Fix 14: Turn on landing. For trust reasons, you can forget about courses and just practice jumping one fence at a time. Focus on the landing side of every jump and don’t pull the reins. After a few strides, slowly turn in a circle. He will be slowed down by the turn.
You can repeat this process several times, changing the direction each time. Continue to add single jumps around your ring. Turn after each jump and canter until your horse is calm. Then, move on to the next one. You can keep your sessions simple until your horse is able to land on his own and stabilize himself. You can then gradually add other demands to your practice sessions, such as lead changes or lines. This will ensure that you don’t overwhelm him.
Fix 15 Practice trot bounces. Practice bouncing will help you balance your body and keep your horse in line. It’s also possible to do it without reins. This will help you to less rely on your hands. As you go through the exercise, you will need to have a ground person help you adjust the distances or build the jumps. You can’t trust your horse to jump the line without reins. Instead, you can replace the verticals with cavalletti at the highest height. Set the bounce distances and ask your ground person for assistance. You can also set up a chute that has extra standards and rails along the bounce line to create barriers high enough for run-outs.
Lines of trot bounces can be a fun and effective way to improve balance and position. Amber is practicing the “airplane” on Cecil, one of our favourite tricks.
Set up three to six low verticals in the middle of the arena. Each one should be about 10 feet from the jump before the next. Six can be done. You can do as many jumps as you like. A ground pole should be placed 8 feet from the jump. You can also build a series up to four trot poles, cavalletti or trot poles, each 4 feet apart. The last one should be 8 feet from the jump. You should also place a groundpole on the landing side for the last jump. This will allow your ground person to assess its position and adjust the distance if necessary.
The trot approach to the jump. You may need to practice the jump if you’re not as experienced. This will prevent you from being left behind when you takeoff. You could accidentally signal your horse to accelerate if you wait until you’re only a few strides ahead of the jump before you go into two-point. Grab your mane as you cross the last cavalletti.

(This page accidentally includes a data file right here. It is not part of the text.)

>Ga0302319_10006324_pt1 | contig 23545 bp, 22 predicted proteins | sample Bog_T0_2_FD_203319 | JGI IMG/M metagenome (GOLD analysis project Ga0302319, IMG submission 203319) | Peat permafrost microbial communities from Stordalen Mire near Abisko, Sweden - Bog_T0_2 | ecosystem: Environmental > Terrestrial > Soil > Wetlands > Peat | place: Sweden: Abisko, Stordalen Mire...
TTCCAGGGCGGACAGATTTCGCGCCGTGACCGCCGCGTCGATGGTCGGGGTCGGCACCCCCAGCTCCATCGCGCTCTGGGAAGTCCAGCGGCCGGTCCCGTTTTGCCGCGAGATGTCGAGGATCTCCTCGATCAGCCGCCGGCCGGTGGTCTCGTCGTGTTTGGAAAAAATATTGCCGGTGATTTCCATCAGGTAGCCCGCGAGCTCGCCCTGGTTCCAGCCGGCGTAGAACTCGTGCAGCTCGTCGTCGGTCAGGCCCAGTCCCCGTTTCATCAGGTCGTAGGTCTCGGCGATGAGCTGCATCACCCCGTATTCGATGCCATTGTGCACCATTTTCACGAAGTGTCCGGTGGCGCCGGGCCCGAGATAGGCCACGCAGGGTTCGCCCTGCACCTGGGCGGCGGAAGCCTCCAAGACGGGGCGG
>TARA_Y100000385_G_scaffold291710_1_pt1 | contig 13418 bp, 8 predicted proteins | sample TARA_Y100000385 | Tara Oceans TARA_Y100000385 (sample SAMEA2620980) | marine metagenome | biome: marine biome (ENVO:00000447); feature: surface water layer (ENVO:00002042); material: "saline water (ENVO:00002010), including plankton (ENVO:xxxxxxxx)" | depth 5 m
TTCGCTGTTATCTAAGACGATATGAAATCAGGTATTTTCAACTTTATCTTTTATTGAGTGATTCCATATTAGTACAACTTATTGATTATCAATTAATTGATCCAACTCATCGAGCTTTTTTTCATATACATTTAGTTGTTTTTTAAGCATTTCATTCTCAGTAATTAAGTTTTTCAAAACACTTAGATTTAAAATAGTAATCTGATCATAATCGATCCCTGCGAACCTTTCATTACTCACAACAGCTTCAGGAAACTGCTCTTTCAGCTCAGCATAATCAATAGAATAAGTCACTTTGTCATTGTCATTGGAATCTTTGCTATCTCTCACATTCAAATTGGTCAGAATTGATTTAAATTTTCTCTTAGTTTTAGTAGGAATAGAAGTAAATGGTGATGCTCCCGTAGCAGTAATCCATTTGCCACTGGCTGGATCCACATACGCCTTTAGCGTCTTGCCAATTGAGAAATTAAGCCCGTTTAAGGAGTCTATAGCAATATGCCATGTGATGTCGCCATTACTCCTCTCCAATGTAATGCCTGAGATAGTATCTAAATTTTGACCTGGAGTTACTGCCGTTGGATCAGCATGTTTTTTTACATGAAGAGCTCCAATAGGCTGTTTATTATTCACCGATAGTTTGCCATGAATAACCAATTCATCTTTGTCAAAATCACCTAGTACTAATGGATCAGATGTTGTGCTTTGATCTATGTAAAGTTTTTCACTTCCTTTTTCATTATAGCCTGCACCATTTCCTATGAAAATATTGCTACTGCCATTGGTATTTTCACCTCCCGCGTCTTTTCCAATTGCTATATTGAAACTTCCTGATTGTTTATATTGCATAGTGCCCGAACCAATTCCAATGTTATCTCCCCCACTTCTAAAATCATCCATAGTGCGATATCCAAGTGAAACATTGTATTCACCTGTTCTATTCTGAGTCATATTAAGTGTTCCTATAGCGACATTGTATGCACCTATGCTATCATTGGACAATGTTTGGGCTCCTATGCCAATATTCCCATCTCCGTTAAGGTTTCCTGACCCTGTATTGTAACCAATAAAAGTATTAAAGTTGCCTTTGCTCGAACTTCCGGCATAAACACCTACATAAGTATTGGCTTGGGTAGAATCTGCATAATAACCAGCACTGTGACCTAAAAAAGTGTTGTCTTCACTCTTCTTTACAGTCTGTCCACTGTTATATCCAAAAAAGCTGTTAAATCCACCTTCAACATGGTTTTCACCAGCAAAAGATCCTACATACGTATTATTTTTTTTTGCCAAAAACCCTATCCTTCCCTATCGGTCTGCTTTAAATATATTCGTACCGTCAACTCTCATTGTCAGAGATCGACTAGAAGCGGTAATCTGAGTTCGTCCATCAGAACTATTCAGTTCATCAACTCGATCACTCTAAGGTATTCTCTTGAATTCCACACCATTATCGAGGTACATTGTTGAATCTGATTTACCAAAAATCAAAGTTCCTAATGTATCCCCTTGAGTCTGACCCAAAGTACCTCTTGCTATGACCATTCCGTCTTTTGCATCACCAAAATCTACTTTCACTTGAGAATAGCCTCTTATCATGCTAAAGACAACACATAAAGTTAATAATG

Alternate the direction that you turn each time you pass the line. Once you have jumped through the first bounce, or two, have your ground person construct the next bounce. Then, place a new groundrail on the landing side of the bounce, between the next set standards. Keep going until you have completed the entire fence line.
If you are confident that your horse will jump through the line unassisted (most horses do), you can tie your reins a little further from the buckle to ensure they don’t dangle near your horse’s legs when you let go. Next, hold the end of your knot as you approach the line of bounces. Once you have reached the end of the cavalletti, release the reins. Now extend your arms to the sides and let go. If you have a tendency to slump your shoulders, this is a great way to get your hands on your head the next time. If you find it difficult to reach your hands in front of him, you can either raise them toward his ears or bring them forward. If you are prone to getting ahead of the motion, you can also fold them behind your back.
These two exercises are for more advanced riders: If your tendency is to jump ahead, first circle one arm in the air and then circle the opposite arm. Then, continue rotating as you jump along the entire line. You can also do this exercise if you find yourself falling behind the motion by circling your arms in front.
This is a great way to practice riding with another rider. As you go through the line, take turns calling out commands. Every other jump, add a new command: “Hands on my head!” Airplane!” Have fun with it!
Boo Major, a hunt-seat trainer, has been the University of South Carolina’s head coach for 16 years. She coached 22 horses to the Intercollegiate Horse Show Association National Championships in her seven-year tenure. Tara Brothers was also a national champion. Boo has coached students to over 50 NCEA wins and 17 individual and team national championship wins since 2005 when the National Collegiate EquestrianAssociation format was adopted. Kristen Terebesi is the first rider ever to win two individual NCEA titles in one season. The University of South Carolina won last season’s inaugural Southeastern Conference Championship.
Boo is a former chair and member of several National Collegiate Athletic Association Varsity Equestrian Committees. She has always been a strong advocate for equestrian becoming a NCAA championship sport. Boo helped establish the rules and regulations of the NCAA emerging sport equestrian. Boo is a U.S. Equestrian Federation technical delegates and ‘r” eventing judge whose experience includes dressage, eventing and foxhunting. She is also the owner of a small farm in Blythewood (South Carolina) and the mother to Robert McDow Duncan III, 13 years old.
I’m Allison, born and raised in San Diego California, the earliest memory I have with horses was at my grandfather’s farm. I used to sit at the stable as a kid and hang out with my Papa while he was training the horses. When I was invited to watch a horse riding competition, I got so fascinated with riding!